Housing renovation brings benefits not only for the household but also for society and the environment

Despite the fact that the construction of new housing has always formed part of our country's housing policies, Juan Antonio Módenes, researcher at the Centre d'Estudis Demogràfics, states that with the current and future population structure, the demand for new homes can be covered by the supply of the existing stock. In other words, it would not be necessary to build new homes because the homes that remain empty due to the mortality process of the elderly could cover the needs for new homes required by the young people who are becoming emancipated.

If the objective is to progressively move towards the management of the existing stock, all the speakers agree that the new building policies should also promote refurbishment over new construction. However, Lluís Marsà, president of the Asociació de Promotors de Catalunya, points out that the refurbishment sector has always played a minority role in construction because comprehensive refurbishment processes have an additional cost of 20%. This fact, according to Assumpció Puig, dean of the Col·legi d'Arquitectes de Catalunya, acts as a disincentive for citizens, causing the sector to be quite paralysed. In this sense, Miguel Baiget, deputy director general of Land, Information and Evaluation of the Ministry of Transport, Mobility and Urban Agenda, explains that the renovation rate of the Spanish housing stock is 30,000 homes per year, which is between eight and ten times lower than in countries such as France, Italy and Germany.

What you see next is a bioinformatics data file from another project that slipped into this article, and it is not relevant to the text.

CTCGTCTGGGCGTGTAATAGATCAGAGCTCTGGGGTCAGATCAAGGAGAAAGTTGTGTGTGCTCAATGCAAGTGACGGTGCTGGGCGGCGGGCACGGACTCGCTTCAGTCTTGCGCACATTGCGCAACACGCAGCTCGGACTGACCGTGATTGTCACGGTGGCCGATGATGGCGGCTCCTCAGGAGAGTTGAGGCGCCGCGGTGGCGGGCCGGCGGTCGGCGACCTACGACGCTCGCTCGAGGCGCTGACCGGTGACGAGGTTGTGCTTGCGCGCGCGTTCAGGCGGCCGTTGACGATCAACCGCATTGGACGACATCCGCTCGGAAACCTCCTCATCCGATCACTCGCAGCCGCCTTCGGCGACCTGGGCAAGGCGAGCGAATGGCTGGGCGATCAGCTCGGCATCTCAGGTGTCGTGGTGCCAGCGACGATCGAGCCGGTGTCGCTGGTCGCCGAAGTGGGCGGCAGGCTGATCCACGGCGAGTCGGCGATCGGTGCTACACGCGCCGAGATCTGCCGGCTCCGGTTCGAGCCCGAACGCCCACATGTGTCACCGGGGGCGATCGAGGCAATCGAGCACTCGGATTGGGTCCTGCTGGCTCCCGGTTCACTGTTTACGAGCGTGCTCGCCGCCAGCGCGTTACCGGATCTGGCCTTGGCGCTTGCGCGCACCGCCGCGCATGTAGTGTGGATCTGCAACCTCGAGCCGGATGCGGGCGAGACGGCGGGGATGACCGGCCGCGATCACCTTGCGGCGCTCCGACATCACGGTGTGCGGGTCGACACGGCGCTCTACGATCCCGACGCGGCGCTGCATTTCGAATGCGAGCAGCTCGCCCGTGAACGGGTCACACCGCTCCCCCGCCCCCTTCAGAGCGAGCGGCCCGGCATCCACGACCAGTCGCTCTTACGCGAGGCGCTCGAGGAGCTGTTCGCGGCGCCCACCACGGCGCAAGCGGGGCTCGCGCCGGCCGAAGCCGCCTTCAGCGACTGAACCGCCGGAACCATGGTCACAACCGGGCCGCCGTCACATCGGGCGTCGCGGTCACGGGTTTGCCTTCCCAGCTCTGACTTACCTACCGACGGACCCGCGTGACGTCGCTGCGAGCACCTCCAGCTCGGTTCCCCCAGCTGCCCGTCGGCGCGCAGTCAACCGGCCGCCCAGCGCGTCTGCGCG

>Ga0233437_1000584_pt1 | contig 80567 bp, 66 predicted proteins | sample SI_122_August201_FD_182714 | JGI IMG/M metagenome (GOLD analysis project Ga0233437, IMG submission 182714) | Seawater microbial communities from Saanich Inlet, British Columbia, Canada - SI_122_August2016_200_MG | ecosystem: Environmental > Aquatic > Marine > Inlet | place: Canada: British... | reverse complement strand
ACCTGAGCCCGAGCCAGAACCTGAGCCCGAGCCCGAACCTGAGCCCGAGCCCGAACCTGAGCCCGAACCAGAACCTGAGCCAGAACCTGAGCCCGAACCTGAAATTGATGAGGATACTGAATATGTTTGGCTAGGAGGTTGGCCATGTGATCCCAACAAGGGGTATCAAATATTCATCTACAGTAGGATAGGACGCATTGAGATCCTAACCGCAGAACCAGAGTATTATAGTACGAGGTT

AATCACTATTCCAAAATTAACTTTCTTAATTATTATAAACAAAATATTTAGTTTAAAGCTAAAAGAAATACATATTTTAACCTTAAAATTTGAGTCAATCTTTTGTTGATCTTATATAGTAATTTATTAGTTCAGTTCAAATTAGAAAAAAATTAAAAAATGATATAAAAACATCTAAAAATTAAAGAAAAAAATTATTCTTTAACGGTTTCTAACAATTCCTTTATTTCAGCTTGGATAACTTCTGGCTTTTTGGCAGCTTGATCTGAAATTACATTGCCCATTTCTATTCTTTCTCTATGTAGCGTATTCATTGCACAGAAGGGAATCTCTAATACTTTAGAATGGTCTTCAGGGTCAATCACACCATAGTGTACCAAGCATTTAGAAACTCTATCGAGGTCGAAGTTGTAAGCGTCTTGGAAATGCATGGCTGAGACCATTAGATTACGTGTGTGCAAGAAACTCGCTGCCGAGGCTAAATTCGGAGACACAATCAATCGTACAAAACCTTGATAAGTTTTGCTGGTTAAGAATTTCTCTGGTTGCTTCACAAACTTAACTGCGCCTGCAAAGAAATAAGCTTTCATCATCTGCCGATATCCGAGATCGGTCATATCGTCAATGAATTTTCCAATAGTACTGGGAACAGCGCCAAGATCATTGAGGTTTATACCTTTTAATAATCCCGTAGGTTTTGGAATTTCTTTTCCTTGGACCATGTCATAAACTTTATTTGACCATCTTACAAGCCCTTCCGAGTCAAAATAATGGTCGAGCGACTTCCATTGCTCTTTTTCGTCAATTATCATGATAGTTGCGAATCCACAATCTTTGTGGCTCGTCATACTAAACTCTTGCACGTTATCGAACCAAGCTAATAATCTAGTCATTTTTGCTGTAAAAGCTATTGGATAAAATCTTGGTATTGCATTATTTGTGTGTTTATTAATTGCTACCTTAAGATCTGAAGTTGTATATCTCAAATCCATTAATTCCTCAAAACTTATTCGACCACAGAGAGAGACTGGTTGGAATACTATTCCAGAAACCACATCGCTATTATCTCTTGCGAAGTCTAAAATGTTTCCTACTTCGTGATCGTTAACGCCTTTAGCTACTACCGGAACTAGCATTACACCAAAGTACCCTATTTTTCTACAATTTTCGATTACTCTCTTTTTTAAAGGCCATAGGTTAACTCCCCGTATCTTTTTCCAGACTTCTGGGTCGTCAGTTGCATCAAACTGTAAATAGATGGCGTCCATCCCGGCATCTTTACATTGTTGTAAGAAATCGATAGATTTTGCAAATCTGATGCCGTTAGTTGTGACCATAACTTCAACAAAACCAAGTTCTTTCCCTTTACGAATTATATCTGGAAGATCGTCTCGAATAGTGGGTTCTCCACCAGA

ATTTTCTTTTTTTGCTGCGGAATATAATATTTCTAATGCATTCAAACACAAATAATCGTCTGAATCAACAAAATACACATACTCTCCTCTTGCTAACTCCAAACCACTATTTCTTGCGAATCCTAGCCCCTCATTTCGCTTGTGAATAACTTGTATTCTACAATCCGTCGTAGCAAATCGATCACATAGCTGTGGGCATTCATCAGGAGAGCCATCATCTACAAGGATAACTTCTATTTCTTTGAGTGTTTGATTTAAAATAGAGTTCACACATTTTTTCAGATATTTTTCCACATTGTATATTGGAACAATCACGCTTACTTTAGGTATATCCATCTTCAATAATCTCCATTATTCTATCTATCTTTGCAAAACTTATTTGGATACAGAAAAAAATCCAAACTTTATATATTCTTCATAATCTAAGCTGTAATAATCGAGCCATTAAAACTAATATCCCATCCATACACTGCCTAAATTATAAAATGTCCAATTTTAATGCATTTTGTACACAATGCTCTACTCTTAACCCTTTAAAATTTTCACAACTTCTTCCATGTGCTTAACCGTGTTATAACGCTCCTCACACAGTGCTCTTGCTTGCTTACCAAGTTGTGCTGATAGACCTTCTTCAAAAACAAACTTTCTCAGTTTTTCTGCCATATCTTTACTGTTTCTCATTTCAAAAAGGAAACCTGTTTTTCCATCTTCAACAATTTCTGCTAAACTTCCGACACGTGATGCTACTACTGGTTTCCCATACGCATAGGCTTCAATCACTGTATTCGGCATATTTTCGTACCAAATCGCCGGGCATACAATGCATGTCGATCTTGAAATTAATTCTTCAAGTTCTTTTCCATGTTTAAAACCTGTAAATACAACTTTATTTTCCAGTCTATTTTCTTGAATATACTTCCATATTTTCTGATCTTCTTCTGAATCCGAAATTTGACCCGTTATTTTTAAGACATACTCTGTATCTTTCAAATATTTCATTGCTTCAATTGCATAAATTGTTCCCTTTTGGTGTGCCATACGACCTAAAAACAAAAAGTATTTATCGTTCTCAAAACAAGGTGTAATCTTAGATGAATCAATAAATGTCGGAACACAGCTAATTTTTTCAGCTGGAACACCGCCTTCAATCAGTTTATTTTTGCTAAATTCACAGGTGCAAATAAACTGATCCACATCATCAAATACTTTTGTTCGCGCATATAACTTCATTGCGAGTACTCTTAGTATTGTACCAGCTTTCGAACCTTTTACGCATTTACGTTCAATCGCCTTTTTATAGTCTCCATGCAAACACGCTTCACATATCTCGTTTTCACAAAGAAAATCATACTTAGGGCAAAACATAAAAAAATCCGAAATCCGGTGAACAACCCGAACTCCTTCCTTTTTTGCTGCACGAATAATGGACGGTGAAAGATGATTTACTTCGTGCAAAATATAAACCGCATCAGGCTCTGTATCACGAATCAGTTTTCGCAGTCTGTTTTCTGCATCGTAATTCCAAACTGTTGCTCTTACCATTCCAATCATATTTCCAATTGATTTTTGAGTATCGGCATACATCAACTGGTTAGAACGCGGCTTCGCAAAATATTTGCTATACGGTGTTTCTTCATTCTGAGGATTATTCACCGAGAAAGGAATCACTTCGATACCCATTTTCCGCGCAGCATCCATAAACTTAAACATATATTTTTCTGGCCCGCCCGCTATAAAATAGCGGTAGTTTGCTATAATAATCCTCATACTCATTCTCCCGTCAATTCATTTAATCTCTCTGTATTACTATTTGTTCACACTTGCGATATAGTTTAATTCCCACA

We should not have to allow this situation, given the characteristics of the Catalan and Spanish housing stock, which stands out for its age and for accumulating structural and energy deficiencies. For this reason, Puig and Marsà insist on investing more public and private resources to tackle urban regeneration and rehabilitation processes. Specifically, Puig calculates that in order to adapt to European criteria in terms of energy efficiency, accessibility and other structural improvements, an average of 16,000€ would have to be invested per dwelling in Catalonia. In the short term, the European Funds could be an important solution, as they foresee an investment of 3.42 billion € in renovation programmes over the next five years. Therefore, they would allow them to cover between 40%-80% of the cost of housing rehabilitation, while the rest would have to be provided by the property owner.

This is the great challenge, according to Puig, to make people see that renovation is not only a benefit for the property owner, but also for society as a whole and for the environment. First of all, the processes of conservation and refurbishment are aimed at improving energy efficiency and the habitability conditions of housing. This reduces GHG emissions and the use of natural resources - water and energy - and thus the costs associated with these services. Overall, this can contribute to reducing the energy poverty that affects so many households in Catalonia [1]. In addition, renewable energies can be implemented and a more reasonable use of land can be introduced, accompanied by more sustainable building techniques.